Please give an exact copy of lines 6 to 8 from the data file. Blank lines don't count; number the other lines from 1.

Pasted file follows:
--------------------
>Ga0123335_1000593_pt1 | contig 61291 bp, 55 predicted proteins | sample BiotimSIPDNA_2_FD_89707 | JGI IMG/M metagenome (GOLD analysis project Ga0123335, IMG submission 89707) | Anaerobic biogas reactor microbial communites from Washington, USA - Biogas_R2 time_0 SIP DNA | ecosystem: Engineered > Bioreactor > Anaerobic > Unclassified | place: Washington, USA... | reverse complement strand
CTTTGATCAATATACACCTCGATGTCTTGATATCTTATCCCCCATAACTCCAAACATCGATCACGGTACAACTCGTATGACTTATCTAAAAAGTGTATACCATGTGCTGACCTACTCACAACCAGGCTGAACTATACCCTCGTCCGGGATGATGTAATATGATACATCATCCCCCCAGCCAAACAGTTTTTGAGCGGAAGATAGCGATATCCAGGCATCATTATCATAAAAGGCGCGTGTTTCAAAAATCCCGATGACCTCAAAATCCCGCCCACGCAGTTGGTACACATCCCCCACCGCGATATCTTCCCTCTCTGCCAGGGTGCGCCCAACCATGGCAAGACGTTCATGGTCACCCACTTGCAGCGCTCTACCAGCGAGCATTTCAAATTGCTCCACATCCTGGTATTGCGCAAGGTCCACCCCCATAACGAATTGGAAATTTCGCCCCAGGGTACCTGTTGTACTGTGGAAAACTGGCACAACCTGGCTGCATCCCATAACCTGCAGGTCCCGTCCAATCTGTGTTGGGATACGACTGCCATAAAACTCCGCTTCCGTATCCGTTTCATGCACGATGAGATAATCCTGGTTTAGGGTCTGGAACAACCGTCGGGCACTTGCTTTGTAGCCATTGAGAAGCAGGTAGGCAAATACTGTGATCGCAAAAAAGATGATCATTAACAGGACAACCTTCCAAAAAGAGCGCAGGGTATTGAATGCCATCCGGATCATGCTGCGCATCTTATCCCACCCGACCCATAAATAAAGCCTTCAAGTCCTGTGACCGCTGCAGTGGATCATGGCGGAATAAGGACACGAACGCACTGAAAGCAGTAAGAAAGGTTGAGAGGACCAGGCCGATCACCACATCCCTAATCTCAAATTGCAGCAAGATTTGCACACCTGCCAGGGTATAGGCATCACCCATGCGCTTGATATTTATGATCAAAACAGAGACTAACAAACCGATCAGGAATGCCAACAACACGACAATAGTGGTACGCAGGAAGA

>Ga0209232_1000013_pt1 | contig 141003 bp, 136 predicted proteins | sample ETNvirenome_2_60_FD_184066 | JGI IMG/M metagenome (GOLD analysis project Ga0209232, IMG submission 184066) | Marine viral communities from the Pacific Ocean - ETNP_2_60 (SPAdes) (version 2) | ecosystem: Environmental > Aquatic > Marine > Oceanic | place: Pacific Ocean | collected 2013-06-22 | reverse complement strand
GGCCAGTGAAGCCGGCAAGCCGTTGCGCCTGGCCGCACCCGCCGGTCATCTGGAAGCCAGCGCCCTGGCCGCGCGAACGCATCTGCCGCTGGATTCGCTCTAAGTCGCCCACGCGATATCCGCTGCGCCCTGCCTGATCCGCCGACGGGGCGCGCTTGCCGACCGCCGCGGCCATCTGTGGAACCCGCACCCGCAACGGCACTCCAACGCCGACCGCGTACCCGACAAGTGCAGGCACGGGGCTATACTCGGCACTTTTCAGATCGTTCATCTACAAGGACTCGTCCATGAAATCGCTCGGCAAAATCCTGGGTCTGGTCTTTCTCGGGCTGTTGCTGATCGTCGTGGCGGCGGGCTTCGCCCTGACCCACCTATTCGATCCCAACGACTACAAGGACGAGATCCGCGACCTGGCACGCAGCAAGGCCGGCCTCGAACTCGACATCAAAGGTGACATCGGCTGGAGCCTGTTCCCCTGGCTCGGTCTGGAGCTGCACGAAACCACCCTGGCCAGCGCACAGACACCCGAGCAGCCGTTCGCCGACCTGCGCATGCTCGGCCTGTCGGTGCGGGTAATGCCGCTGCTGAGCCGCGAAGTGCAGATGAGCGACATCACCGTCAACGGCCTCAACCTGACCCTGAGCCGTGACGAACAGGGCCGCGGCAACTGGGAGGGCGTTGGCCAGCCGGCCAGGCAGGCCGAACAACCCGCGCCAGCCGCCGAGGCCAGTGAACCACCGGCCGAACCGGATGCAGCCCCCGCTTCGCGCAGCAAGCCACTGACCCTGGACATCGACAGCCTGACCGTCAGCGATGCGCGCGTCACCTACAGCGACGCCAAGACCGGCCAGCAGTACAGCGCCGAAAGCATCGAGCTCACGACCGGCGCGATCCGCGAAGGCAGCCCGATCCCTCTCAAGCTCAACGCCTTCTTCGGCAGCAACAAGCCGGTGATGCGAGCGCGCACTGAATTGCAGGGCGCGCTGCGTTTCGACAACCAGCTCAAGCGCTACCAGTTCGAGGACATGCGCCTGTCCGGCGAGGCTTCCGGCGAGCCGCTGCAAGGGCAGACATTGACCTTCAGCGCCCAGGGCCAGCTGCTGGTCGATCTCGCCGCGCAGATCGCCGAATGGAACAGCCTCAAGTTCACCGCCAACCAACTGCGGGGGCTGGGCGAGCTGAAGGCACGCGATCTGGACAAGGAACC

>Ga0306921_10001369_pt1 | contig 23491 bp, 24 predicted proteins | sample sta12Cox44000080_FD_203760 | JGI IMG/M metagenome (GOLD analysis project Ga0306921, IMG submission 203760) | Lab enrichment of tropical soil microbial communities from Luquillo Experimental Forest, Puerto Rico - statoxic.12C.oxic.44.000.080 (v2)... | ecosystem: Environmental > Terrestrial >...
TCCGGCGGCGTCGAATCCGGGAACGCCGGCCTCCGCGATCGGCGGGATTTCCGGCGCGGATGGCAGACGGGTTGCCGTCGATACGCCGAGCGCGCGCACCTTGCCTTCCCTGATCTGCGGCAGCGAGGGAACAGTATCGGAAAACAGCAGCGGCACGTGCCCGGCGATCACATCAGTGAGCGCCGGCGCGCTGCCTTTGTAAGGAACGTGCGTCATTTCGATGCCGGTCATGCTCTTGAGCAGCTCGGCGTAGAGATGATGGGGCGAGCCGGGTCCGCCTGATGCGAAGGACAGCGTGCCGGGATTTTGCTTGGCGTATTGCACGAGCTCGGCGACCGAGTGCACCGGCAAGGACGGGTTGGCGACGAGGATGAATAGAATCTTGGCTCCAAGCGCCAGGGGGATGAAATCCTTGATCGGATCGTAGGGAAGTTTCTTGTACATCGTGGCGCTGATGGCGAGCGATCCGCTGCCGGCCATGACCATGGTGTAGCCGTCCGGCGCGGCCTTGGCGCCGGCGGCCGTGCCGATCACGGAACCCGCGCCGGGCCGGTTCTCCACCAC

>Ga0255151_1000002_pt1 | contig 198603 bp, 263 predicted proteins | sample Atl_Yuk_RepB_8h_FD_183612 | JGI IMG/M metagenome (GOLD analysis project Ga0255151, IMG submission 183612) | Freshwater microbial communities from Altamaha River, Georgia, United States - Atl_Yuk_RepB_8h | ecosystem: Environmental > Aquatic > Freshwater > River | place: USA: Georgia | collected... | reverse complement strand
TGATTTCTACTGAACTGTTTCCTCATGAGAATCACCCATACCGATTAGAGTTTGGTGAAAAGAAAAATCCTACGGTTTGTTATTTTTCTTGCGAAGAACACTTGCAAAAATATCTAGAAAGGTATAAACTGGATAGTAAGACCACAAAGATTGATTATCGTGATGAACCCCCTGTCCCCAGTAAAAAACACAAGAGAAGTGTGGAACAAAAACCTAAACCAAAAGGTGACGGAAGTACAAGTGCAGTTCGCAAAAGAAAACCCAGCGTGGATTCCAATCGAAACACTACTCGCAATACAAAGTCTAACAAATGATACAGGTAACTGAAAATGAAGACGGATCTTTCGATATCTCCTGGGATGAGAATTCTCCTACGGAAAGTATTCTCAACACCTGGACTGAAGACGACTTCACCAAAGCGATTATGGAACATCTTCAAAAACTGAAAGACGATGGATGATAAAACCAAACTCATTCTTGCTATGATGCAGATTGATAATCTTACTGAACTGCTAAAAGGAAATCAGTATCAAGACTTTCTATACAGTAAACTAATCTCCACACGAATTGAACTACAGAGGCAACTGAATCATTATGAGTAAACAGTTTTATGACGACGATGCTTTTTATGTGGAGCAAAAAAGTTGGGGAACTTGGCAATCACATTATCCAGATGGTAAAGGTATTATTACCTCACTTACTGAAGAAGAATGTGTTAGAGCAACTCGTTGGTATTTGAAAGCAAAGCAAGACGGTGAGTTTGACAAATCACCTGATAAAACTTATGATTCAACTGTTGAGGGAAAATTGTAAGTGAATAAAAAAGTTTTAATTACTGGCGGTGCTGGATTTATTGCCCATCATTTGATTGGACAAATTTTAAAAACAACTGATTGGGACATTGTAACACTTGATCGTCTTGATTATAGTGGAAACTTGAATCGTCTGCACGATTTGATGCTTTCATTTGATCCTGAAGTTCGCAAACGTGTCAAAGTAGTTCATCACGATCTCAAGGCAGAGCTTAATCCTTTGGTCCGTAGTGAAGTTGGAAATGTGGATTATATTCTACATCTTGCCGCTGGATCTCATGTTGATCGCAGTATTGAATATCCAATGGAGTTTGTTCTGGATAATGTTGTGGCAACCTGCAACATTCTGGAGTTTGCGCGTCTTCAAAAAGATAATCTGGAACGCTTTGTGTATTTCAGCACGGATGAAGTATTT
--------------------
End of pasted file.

TCCGGCGGCGTCGAATCCGGGAACGCCGGCCTCCGCGATCGGCGGGATTTCCGGCGCGGATGGCAGACGGGTTGCCGTCGATACGCCGAGCGCGCGCACCTTGCCTTCCCTGATCTGCGGCAGCGAGGGAACAGTATCGGAAAACAGCAGCGGCACGTGCCCGGCGATCACATCAGTGAGCGCCGGCGCGCTGCCTTTGTAAGGAACGTGCGTCATTTCGATGCCGGTCATGCTCTTGAGCAGCTCGGCGTAGAGATGATGGGGCGAGCCGGGTCCGCCTGATGCGAAGGACAGCGTGCCGGGATTTTGCTTGGCGTATTGCACGAGCTCGGCGACCGAGTGCACCGGCAAGGACGGGTTGGCGACGAGGATGAATAGAATCTTGGCTCCAAGCGCCAGGGGGATGAAATCCTTGATCGGATCGTAGGGAAGTTTCTTGTACATCGTGGCGCTGATGGCGAGCGATCCGCTGCCGGCCATGACCATGGTGTAGCCGTCCGGCGCGGCCTTGGCGCCGGCGGCCGTGCCGATCACGGAACCCGCGCCGGGCCGGTTCTCCACCAC

>Ga0255151_1000002_pt1 | contig 198603 bp, 263 predicted proteins | sample Atl_Yuk_RepB_8h_FD_183612 | JGI IMG/M metagenome (GOLD analysis project Ga0255151, IMG submission 183612) | Freshwater microbial communities from Altamaha River, Georgia, United States - Atl_Yuk_RepB_8h | ecosystem: Environmental > Aquatic > Freshwater > River | place: USA: Georgia | collected... | reverse complement strand
TGATTTCTACTGAACTGTTTCCTCATGAGAATCACCCATACCGATTAGAGTTTGGTGAAAAGAAAAATCCTACGGTTTGTTATTTTTCTTGCGAAGAACACTTGCAAAAATATCTAGAAAGGTATAAACTGGATAGTAAGACCACAAAGATTGATTATCGTGATGAACCCCCTGTCCCCAGTAAAAAACACAAGAGAAGTGTGGAACAAAAACCTAAACCAAAAGGTGACGGAAGTACAAGTGCAGTTCGCAAAAGAAAACCCAGCGTGGATTCCAATCGAAACACTACTCGCAATACAAAGTCTAACAAATGATACAGGTAACTGAAAATGAAGACGGATCTTTCGATATCTCCTGGGATGAGAATTCTCCTACGGAAAGTATTCTCAACACCTGGACTGAAGACGACTTCACCAAAGCGATTATGGAACATCTTCAAAAACTGAAAGACGATGGATGATAAAACCAAACTCATTCTTGCTATGATGCAGATTGATAATCTTACTGAACTGCTAAAAGGAAATCAGTATCAAGACTTTCTATACAGTAAACTAATCTCCACACGAATTGAACTACAGAGGCAACTGAATCATTATGAGTAAACAGTTTTATGACGACGATGCTTTTTATGTGGAGCAAAAAAGTTGGGGAACTTGGCAATCACATTATCCAGATGGTAAAGGTATTATTACCTCACTTACTGAAGAAGAATGTGTTAGAGCAACTCGTTGGTATTTGAAAGCAAAGCAAGACGGTGAGTTTGACAAATCACCTGATAAAACTTATGATTCAACTGTTGAGGGAAAATTGTAAGTGAATAAAAAAGTTTTAATTACTGGCGGTGCTGGATTTATTGCCCATCATTTGATTGGACAAATTTTAAAAACAACTGATTGGGACATTGTAACACTTGATCGTCTTGATTATAGTGGAAACTTGAATCGTCTGCACGATTTGATGCTTTCATTTGATCCTGAAGTTCGCAAACGTGTCAAAGTAGTTCATCACGATCTCAAGGCAGAGCTTAATCCTTTGGTCCGTAGTGAAGTTGGAAATGTGGATTATATTCTACATCTTGCCGCTGGATCTCATGTTGATCGCAGTATTGAATATCCAATGGAGTTTGTTCTGGATAATGTTGTGGCAACCTGCAACATTCTGGAGTTTGCGCGTCTTCAAAAAGATAATCTGGAACGCTTTGTGTATTTCAGCACGGATGAAGTATTT